By Ben Tinsley
FORT WORTH — Being asked to create a 16-foot, 3-inch tall Hanukkah Menorah out of 45,000 Legos was a tall order for structural engineer Mike Lavi.
But building the tallest Lego menorah for Congregation Ahavath Sholom — of which Lavi is a member — proved to be an irresistible challenge.
“I was like, ‘Yeah. Let’s do that,’” Mike Lavi said with a laugh. “So I got started on it. … It’s about 16 feet because that’s how tall our ceiling is. If we had a taller ceiling, the menorah would be taller.”
It was the brainchild of CAS Rabbi Andrew Bloom. Rabbi Bloom said this unique idea came about as he and members of his congregation were considering worthwhile projects to undertake.
“I was at home and it popped into my mind,” the rabbi said. “I was thinking, ‘What could we do that is unique and big like Texas but also has a double mitzvah?’”
In a month or so, CAS members are going to take the menorah apart and donate all of the Legos to children’s organizations, Bloom explained.
“So others can enjoy what we take for granted,” the rabbi said.
Incidentally, CAS members said they flirted with the idea of actually submitting the Lego menorah for an official world record. But after they contacted the officials involved they found the process to be cost-prohibitive.
Mike Lavi has been constructing the more intricate parts of the project, such as the top of the menorah, for a while. Before the construction began, Lavi said, he spent time preparing from July to September using his computer and calculating what had to be done to make it a reality.
“I was drawing it,” he explained. “The only issue I saw was how big to make it. I had to make it so the Legos wouldn’t fall over of their own weight. We went over this four or five times. My original design didn’t work at all. I needed to make it wider and not so flimsy.”
He dubbed the process the “Mike Lavi Theory of Lego Design.”
Lavi said has already designed multiple buildings in the Metroplex out of steel and concrete and wood.
“But not Legos,” he said. “I’ve never done anything like this with Legos before.”
On Sunday, as many as 50 young children gathered at four stations at Congregation Ahavath Sholom to help finish remaining tasks — such as putting together the structure for the menorah’s base.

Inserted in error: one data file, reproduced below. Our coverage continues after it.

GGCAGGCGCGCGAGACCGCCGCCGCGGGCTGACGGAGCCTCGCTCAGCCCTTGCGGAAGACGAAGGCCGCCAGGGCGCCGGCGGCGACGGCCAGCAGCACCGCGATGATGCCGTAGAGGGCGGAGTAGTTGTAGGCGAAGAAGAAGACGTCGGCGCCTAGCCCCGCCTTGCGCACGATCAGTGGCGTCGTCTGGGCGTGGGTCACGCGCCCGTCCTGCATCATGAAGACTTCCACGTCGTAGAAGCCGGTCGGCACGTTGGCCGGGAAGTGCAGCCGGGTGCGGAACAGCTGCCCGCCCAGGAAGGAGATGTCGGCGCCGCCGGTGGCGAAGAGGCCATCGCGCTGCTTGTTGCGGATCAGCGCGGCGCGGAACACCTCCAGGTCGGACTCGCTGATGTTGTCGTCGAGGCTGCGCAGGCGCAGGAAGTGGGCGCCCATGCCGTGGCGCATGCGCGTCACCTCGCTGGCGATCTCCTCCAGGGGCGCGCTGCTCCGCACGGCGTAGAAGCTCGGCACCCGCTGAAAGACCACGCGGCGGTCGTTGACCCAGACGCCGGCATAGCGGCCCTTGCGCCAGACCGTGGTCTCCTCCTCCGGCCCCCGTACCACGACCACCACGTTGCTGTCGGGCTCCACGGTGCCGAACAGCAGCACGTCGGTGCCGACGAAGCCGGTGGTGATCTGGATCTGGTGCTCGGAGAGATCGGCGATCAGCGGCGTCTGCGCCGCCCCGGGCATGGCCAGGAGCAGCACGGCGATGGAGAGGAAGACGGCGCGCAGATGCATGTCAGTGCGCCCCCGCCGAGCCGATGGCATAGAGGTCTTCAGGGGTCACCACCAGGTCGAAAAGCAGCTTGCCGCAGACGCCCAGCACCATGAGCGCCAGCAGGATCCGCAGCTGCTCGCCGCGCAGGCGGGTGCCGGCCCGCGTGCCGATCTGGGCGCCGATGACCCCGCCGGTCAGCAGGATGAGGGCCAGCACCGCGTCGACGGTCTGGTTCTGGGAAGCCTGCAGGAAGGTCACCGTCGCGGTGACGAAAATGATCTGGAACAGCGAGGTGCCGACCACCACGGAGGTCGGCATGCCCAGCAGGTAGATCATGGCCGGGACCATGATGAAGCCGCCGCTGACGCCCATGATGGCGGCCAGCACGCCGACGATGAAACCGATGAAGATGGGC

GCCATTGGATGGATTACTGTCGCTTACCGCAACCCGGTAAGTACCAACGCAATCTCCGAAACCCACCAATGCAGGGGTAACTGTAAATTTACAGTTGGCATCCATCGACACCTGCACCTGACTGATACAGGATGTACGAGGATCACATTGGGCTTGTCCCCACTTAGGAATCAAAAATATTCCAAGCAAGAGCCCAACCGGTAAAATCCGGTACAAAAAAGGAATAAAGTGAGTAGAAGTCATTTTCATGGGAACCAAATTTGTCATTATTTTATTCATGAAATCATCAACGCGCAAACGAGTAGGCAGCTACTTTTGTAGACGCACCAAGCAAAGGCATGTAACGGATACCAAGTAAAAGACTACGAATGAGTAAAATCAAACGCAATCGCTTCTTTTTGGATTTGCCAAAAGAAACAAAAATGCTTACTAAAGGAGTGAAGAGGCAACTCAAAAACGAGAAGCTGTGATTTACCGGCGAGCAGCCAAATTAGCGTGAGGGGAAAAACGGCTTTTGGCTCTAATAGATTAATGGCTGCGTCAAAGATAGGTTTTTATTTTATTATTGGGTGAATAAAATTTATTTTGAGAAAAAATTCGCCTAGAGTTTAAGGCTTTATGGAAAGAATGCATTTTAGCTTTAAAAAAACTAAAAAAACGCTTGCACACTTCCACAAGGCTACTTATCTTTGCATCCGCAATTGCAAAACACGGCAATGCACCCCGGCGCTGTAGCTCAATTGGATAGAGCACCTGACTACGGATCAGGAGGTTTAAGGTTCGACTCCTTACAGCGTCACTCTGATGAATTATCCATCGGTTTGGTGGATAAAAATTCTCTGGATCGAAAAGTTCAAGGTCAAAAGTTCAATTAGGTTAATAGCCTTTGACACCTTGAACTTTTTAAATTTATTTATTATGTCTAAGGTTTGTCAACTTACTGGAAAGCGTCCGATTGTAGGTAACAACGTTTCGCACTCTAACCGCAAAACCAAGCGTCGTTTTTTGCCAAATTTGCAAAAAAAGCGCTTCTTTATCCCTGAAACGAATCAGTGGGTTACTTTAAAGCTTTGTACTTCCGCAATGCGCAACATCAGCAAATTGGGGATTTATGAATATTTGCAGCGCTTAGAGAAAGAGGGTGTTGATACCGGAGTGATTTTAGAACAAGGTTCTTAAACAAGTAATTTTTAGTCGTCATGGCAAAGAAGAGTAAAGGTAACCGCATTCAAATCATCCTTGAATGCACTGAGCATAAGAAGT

Ethan Levi, 6, Mike Lavi’s cousin, was very focused on pressing together the Legos for just that purpose.
Ethan took time to only briefly answer questions about what he was doing.
“Building,” the preoccupied youngster said.
Later, as the Lego menorah was being completed, the children crowded around as Mike Lavi and others worked diligently to finish its construction. Lavi was on a ladder, securing the top of the menorah with a special mallet.
“That is so cool!” several of the youngsters repeatedly exclaimed.
Mike Lavi’s father, CAS President Ebrahim Lavi, was very upbeat about the project.
“I think it’s going to be awesome and very different from any program we have done in years before,” he said.
The completion of the tall, tall Lego menorah met with rave reviews — even making television news and social media.
On Facebook, Stephanie Corso Zavala praised Mike and Ebrahim Lavi for the dedication and hard work.
“You guys truly brought the community together,” Zavala wrote.
And on point of fact, there actually are two project menorahs: the large one to be activated with L.E.D. lights next week and a much smaller version with candles.
‘They will look similar but not exactly the same,” Mike Lavi explained.
Zavala announced that at 6 p.m. Sunday, Dec. 13, members of the synagogue, at 4050 S. Hulen Street, will light the last candle and then enjoy fun, games, and treats for the whole family.
“I told everyone at the building not to post anything to build suspense, but it’s kind of hard to keep a secret when it just ran on the news,” Zavala said. “Please come out Dec. 13! It’s free. You don’t have to be Jewish; you just have to like fun.”